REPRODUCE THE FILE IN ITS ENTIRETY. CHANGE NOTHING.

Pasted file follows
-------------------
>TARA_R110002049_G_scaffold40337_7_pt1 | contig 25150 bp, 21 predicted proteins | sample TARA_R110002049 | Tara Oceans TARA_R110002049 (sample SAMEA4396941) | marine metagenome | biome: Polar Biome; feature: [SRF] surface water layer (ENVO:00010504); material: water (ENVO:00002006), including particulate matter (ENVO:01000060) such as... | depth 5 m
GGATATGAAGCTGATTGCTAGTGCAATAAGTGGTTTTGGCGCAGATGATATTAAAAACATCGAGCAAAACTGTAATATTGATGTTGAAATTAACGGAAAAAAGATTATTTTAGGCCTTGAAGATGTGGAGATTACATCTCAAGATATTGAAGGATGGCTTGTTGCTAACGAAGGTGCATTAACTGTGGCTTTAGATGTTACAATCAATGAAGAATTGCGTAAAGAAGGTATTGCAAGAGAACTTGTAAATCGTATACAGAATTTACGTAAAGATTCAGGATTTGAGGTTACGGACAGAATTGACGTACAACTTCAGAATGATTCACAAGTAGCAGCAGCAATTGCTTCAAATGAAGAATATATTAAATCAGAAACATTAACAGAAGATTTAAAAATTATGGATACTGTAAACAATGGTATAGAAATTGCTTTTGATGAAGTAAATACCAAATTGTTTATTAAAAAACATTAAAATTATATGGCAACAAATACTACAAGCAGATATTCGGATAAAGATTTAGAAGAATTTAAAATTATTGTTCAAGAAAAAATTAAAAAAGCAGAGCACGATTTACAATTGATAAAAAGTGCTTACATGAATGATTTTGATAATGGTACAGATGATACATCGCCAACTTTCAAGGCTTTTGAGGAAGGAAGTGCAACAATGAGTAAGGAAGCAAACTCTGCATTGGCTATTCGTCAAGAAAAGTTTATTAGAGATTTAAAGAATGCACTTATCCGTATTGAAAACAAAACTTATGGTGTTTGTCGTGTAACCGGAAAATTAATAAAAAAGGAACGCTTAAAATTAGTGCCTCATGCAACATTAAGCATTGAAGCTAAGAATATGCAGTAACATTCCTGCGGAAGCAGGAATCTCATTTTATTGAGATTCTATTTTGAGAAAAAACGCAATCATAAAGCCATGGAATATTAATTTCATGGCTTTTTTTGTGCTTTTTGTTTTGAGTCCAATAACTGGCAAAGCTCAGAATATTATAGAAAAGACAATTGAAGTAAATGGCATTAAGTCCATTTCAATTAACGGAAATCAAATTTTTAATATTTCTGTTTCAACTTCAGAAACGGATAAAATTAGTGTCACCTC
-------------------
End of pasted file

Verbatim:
>TARA_R110002049_G_scaffold40337_7_pt1 | contig 25150 bp, 21 predicted proteins | sample TARA_R110002049 | Tara Oceans TARA_R110002049 (sample SAMEA4396941) | marine metagenome | biome: Polar Biome; feature: [SRF] surface water layer (ENVO:00010504); material: water (ENVO:00002006), including particulate matter (ENVO:01000060) such as... | depth 5 m
GGATATGAAGCTGATTGCTAGTGCAATAAGTGGTTTTGGCGCAGATGATATTAAAAACATCGAGCAAAACTGTAATATTGATGTTGAAATTAACGGAAAAAAGATTATTTTAGGCCTTGAAGATGTGGAGATTACATCTCAAGATATTGAAGGATGGCTTGTTGCTAACGAAGGTGCATTAACTGTGGCTTTAGATGTTACAATCAATGAAGAATTGCGTAAAGAAGGTATTGCAAGAGAACTTGTAAATCGTATACAGAATTTACGTAAAGATTCAGGATTTGAGGTTACGGACAGAATTGACGTACAACTTCAGAATGATTCACAAGTAGCAGCAGCAATTGCTTCAAATGAAGAATATATTAAATCAGAAACATTAACAGAAGATTTAAAAATTATGGATACTGTAAACAATGGTATAGAAATTGCTTTTGATGAAGTAAATACCAAATTGTTTATTAAAAAACATTAAAATTATATGGCAACAAATACTACAAGCAGATATTCGGATAAAGATTTAGAAGAATTTAAAATTATTGTTCAAGAAAAAATTAAAAAAGCAGAGCACGATTTACAATTGATAAAAAGTGCTTACATGAATGATTTTGATAATGGTACAGATGATACATCGCCAACTTTCAAGGCTTTTGAGGAAGGAAGTGCAACAATGAGTAAGGAAGCAAACTCTGCATTGGCTATTCGTCAAGAAAAGTTTATTAGAGATTTAAAGAATGCACTTATCCGTATTGAAAACAAAACTTATGGTGTTTGTCGTGTAACCGGAAAATTAATAAAAAAGGAACGCTTAAAATTAGTGCCTCATGCAACATTAAGCATTGAAGCTAAGAATATGCAGTAACATTCCTGCGGAAGCAGGAATCTCATTTTATTGAGATTCTATTTTGAGAAAAAACGCAATCATAAAGCCATGGAATATTAATTTCATGGCTTTTTTTGTGCTTTTTGTTTTGAGTCCAATAACTGGCAAAGCTCAGAATATTATAGAAAAGACAATTGAAGTAAATGGCATTAAGTCCATTTCAATTAACGGAAATCAAATTTTTAATATTTCTGTTTCAACTTCAGAAACGGATAAAATTAGTGTCACCTC